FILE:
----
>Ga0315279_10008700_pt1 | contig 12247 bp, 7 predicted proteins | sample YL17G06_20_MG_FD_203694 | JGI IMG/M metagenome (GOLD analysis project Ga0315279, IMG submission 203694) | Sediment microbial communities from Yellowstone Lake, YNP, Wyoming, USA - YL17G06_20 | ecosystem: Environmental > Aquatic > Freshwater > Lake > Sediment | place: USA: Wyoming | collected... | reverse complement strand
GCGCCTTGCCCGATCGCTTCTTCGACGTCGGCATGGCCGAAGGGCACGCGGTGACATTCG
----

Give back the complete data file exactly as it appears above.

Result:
>Ga0315279_10008700_pt1 | contig 12247 bp, 7 predicted proteins | sample YL17G06_20_MG_FD_203694 | JGI IMG/M metagenome (GOLD analysis project Ga0315279, IMG submission 203694) | Sediment microbial communities from Yellowstone Lake, YNP, Wyoming, USA - YL17G06_20 | ecosystem: Environmental > Aquatic > Freshwater > Lake > Sediment | place: USA: Wyoming | collected... | reverse complement strand
GCGCCTTGCCCGATCGCTTCTTCGACGTCGGCATGGCCGAAGGGCACGCGGTGACATTCG